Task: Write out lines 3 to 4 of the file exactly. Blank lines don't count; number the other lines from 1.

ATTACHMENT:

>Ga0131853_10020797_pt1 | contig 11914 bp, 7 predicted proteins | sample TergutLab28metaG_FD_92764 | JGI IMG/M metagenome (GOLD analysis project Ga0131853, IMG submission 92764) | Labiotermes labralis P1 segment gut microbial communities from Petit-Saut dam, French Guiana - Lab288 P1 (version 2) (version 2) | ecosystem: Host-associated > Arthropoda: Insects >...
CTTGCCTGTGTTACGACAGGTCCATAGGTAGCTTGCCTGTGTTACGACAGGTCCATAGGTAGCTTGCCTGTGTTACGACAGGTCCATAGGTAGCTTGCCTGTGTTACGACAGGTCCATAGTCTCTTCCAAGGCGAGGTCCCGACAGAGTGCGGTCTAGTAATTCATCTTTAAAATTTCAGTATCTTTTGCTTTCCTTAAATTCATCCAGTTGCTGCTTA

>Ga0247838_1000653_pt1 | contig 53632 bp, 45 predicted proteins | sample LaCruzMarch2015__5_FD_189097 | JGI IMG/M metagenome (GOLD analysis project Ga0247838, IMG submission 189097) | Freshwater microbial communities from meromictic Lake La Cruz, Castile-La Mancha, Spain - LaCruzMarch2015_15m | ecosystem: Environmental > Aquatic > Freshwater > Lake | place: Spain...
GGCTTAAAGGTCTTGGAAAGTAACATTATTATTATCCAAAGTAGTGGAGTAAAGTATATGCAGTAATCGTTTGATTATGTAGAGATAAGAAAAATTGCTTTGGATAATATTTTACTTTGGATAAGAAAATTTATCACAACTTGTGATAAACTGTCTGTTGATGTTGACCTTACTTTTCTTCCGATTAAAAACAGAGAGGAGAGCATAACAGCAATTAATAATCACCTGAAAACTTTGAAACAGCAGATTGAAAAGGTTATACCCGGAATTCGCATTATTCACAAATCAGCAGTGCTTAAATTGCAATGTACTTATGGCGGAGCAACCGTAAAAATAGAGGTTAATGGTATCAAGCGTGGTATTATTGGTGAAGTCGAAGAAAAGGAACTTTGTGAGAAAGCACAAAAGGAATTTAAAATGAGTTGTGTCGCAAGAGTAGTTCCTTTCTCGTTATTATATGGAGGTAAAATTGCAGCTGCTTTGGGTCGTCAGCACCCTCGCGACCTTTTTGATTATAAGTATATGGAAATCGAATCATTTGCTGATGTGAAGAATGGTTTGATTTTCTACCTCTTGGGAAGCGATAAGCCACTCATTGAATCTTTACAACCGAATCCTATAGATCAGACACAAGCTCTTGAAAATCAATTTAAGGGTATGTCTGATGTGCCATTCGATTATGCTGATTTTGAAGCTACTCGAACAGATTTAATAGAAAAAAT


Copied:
>Ga0247838_1000653_pt1 | contig 53632 bp, 45 predicted proteins | sample LaCruzMarch2015__5_FD_189097 | JGI IMG/M metagenome (GOLD analysis project Ga0247838, IMG submission 189097) | Freshwater microbial communities from meromictic Lake La Cruz, Castile-La Mancha, Spain - LaCruzMarch2015_15m | ecosystem: Environmental > Aquatic > Freshwater > Lake | place: Spain...
GGCTTAAAGGTCTTGGAAAGTAACATTATTATTATCCAAAGTAGTGGAGTAAAGTATATGCAGTAATCGTTTGATTATGTAGAGATAAGAAAAATTGCTTTGGATAATATTTTACTTTGGATAAGAAAATTTATCACAACTTGTGATAAACTGTCTGTTGATGTTGACCTTACTTTTCTTCCGATTAAAAACAGAGAGGAGAGCATAACAGCAATTAATAATCACCTGAAAACTTTGAAACAGCAGATTGAAAAGGTTATACCCGGAATTCGCATTATTCACAAATCAGCAGTGCTTAAATTGCAATGTACTTATGGCGGAGCAACCGTAAAAATAGAGGTTAATGGTATCAAGCGTGGTATTATTGGTGAAGTCGAAGAAAAGGAACTTTGTGAGAAAGCACAAAAGGAATTTAAAATGAGTTGTGTCGCAAGAGTAGTTCCTTTCTCGTTATTATATGGAGGTAAAATTGCAGCTGCTTTGGGTCGTCAGCACCCTCGCGACCTTTTTGATTATAAGTATATGGAAATCGAATCATTTGCTGATGTGAAGAATGGTTTGATTTTCTACCTCTTGGGAAGCGATAAGCCACTCATTGAATCTTTACAACCGAATCCTATAGATCAGACACAAGCTCTTGAAAATCAATTTAAGGGTATGTCTGATGTGCCATTCGATTATGCTGATTTTGAAGCTACTCGAACAGATTTAATAGAAAAAAT